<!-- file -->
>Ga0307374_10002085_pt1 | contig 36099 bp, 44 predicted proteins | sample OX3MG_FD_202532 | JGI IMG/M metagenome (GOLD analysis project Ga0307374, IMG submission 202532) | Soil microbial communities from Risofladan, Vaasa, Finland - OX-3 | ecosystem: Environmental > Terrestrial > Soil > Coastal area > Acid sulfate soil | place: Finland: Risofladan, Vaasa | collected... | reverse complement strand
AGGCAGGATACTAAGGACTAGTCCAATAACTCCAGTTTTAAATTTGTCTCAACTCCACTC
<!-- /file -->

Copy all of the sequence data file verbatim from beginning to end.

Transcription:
>Ga0307374_10002085_pt1 | contig 36099 bp, 44 predicted proteins | sample OX3MG_FD_202532 | JGI IMG/M metagenome (GOLD analysis project Ga0307374, IMG submission 202532) | Soil microbial communities from Risofladan, Vaasa, Finland - OX-3 | ecosystem: Environmental > Terrestrial > Soil > Coastal area > Acid sulfate soil | place: Finland: Risofladan, Vaasa | collected... | reverse complement strand
AGGCAGGATACTAAGGACTAGTCCAATAACTCCAGTTTTAAATTTGTCTCAACTCCACTC